So data is like a river it flows through your business. It doesn’t just flow to dashboards should flow back out to operational systems, that you can automate the processes which will make your business more efficient. And that then also comes to things like forecasting often, you know, we look at seasonality and seasonality of individual products and product lines. And then of course they differ, you know, if you’ve got something which sells well in summer, that’s great, but it’s not summer, around the world all over the place and also, some things were selling summer some things were selling winter, having that information flowing through distribution to manufacturers and to sales and marketing is also really important as well. The data science comes in where you’re working with that stuff out but then the operationalization of it. Right What it’ll do, you will do that is really important as well because then you can do great things operate greater efficiency at scale without having hundreds of people doing stuff manually making mistakes and costing a fortune. So today, when we talk about analytics AI, it’s not just looking at data, it’s making that data work for you and and flow and then the data scientists and the data people within your business can sit back and observe and make sure that is working well. And that of course gives you opportunities to bring in machine learning artificial intelligence to really smarten up those processes to make those decisions for you as well. And then the business becomes observing data and how it’s being put to use rather than necessarily having to put spreadsheets together and calculate things on a daily basis. Which is of course a great efficiency.

22:15
Because that’s where I kind of see this, this moving much further towards which is more artificial intelligence, being able to interpret the data on your behalf by giving it some rules and being able to is that still something that you would describe? As more in the future? Or is that actually happening now other companies that are using AI to be able to forecast what to do when was their marketing strategy for instance?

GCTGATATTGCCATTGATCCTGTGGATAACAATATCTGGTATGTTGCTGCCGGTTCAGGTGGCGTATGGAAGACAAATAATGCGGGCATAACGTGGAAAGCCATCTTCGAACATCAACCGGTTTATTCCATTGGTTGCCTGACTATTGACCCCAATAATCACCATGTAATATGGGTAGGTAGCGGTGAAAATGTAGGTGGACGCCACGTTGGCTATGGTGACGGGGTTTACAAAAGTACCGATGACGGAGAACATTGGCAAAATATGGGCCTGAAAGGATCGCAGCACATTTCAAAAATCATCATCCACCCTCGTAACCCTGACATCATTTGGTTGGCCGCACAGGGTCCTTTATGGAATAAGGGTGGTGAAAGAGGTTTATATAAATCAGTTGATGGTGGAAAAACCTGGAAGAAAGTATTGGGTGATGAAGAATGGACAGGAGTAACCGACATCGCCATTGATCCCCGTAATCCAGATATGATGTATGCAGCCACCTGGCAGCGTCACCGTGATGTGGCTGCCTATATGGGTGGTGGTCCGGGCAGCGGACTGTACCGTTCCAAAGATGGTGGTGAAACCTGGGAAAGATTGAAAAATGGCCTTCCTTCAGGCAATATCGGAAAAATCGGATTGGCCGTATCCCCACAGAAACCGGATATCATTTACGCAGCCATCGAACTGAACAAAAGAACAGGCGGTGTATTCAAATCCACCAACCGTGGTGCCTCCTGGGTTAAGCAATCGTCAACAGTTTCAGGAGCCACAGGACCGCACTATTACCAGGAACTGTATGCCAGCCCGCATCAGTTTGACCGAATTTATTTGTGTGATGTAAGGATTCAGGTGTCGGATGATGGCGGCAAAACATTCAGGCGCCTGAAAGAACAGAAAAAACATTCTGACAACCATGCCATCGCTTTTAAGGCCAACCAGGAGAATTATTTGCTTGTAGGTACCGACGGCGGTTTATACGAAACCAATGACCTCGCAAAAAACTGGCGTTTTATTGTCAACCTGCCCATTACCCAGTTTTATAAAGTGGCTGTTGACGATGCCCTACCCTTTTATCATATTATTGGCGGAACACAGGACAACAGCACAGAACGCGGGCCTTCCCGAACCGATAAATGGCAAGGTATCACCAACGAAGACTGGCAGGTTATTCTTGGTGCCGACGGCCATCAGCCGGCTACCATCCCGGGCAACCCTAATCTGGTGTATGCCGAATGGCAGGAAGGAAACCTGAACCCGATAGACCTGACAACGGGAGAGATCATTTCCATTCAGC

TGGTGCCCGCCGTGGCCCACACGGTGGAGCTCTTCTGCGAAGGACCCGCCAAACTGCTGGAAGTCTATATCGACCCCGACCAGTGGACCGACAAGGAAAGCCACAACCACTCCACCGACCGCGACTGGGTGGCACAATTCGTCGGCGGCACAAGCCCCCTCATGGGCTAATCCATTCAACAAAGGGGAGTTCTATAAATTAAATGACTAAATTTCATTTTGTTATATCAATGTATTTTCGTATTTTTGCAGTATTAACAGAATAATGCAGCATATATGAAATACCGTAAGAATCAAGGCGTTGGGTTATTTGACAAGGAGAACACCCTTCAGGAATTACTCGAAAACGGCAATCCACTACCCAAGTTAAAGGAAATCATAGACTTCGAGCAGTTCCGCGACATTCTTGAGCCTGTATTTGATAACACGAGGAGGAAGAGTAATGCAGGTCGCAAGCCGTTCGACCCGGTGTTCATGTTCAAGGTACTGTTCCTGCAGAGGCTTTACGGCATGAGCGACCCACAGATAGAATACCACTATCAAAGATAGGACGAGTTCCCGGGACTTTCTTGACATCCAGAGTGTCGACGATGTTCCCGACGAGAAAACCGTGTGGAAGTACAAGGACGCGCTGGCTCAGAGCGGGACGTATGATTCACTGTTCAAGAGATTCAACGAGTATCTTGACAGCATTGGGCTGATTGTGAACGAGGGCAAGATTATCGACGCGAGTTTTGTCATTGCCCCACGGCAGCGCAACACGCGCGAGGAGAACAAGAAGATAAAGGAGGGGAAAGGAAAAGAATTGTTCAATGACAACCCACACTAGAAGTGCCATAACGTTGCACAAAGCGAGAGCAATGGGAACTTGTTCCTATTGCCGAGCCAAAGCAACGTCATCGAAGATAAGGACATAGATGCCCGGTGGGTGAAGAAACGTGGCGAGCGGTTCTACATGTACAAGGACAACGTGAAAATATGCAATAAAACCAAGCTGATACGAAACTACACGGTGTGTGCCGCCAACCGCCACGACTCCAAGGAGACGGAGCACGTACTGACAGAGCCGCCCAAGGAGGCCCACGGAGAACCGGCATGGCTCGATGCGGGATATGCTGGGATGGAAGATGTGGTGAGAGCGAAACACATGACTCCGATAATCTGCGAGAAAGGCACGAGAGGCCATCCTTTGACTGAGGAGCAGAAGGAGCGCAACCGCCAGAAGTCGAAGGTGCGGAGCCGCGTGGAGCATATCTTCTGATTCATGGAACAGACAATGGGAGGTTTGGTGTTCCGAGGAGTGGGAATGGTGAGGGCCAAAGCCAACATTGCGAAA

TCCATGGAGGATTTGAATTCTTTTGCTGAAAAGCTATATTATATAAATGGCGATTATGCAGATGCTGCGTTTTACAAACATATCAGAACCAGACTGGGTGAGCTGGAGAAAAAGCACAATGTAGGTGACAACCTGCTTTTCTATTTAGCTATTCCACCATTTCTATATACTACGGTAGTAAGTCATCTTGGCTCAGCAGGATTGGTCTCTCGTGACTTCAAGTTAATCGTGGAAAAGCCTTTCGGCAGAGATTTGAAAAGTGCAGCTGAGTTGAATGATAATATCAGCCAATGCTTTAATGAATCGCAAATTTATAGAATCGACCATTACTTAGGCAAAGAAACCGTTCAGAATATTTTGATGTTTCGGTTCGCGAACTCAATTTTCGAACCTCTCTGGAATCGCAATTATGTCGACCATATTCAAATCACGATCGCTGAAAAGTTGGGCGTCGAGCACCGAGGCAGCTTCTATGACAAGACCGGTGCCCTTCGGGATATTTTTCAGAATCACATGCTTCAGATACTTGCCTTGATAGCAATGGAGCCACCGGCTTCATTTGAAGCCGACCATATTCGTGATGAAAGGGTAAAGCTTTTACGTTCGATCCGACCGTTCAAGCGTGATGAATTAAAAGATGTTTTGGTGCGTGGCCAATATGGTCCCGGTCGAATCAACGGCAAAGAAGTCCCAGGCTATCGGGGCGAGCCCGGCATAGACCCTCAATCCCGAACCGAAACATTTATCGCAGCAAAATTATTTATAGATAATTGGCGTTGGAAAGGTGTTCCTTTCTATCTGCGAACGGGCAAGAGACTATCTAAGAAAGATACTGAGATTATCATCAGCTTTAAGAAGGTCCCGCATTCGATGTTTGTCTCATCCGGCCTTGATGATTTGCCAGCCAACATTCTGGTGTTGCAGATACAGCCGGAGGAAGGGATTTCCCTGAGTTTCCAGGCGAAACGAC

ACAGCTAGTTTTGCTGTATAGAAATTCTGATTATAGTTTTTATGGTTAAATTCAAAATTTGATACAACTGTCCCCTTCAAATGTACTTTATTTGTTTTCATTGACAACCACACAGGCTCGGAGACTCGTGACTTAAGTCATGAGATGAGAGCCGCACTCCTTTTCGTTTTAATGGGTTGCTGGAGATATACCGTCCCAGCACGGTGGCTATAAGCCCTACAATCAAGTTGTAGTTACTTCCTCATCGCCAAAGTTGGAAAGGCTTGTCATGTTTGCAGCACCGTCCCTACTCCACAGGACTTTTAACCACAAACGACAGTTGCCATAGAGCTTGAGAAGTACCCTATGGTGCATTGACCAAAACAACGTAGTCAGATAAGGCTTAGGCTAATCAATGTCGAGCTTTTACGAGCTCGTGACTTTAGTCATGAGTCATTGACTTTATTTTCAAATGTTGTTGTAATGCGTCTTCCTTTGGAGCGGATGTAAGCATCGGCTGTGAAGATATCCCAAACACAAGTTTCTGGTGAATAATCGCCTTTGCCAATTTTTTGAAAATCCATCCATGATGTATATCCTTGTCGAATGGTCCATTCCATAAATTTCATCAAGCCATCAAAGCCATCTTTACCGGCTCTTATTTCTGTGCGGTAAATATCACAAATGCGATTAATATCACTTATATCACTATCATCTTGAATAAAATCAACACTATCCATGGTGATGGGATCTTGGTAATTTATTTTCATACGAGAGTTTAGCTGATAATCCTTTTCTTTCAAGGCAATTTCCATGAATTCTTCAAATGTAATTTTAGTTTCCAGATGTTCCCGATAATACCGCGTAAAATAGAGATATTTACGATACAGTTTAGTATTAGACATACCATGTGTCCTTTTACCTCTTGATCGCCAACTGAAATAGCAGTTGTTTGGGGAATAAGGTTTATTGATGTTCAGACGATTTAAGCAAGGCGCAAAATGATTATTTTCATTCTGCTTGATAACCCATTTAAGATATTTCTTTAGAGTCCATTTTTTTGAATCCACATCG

22:39
Oh, yeah. What to do when with your marketing strategy? Yeah, that’s absolutely now people. People are doing that all the time. And it’s not really an artificial intelligence. It’s using patterns and trends. I think AI within software is being able to help the business understand what’s going on. Clearly, you know, again, it takes a while maybe of internal people analysing data and allowing you to AI as a tool to help you explain and work through things is important data but of course, with inside locution such as marketing execution and pricing. AI allows you to run multiple iterations and get really tactical solutions to things such as what type of copy to run you know where to place your ads as new bidding all of that, all that kind of thing. And again, data from the business side of us observing the effectiveness of those, so the AI and machine learning in the way I see it, is improving tactical execution of various things around the business. To do that, those things need to be fed with, you know, raw data and more raw data, which of course, makes that single customer view and that flow of data even more important. It’s a very fast changing landscape. It’s very interesting and it’s a war you know – it’s like a cold war as a who’s using the technology the quickest. But it’s to me is, AI is around the edges because if something does something, well, you use it but it will be replaced. So you want to, again, getting your data flow your single customer view, right is really important because that means you can plug and change tools really easily rather than having them be major engineering transformation projects every single time.

24:22
Because because I was thinking because there isn’t just one flavour of AI, say for instance, the chatbots or whatever or ChatGPT, etc. And presumably they all believe that they’re the best and obviously promote themselves as such. But there must be nuances with regard to what one does and what another does. And the other bit that really concerns me in a way is it once you using AI with your data, does your data then become part of a dataset of other people’s AI to be able to make sure that they’re doing the same kind of stuff? I would have thought that you’re opening a door to lay out some of the company’s secrets, are you not?

25:03